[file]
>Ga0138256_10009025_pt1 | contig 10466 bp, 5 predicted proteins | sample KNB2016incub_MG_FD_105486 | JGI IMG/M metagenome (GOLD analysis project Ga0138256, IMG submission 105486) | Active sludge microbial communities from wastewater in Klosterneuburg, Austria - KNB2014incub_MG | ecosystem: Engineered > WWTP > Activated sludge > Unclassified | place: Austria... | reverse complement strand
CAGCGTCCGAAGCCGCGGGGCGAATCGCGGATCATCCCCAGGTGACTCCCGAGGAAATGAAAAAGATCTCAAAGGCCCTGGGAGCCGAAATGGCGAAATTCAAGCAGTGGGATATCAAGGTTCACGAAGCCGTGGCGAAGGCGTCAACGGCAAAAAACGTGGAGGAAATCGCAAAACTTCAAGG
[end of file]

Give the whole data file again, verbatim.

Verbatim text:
>Ga0138256_10009025_pt1 | contig 10466 bp, 5 predicted proteins | sample KNB2016incub_MG_FD_105486 | JGI IMG/M metagenome (GOLD analysis project Ga0138256, IMG submission 105486) | Active sludge microbial communities from wastewater in Klosterneuburg, Austria - KNB2014incub_MG | ecosystem: Engineered > WWTP > Activated sludge > Unclassified | place: Austria... | reverse complement strand
CAGCGTCCGAAGCCGCGGGGCGAATCGCGGATCATCCCCAGGTGACTCCCGAGGAAATGAAAAAGATCTCAAAGGCCCTGGGAGCCGAAATGGCGAAATTCAAGCAGTGGGATATCAAGGTTCACGAAGCCGTGGCGAAGGCGTCAACGGCAAAAAACGTGGAGGAAATCGCAAAACTTCAAGG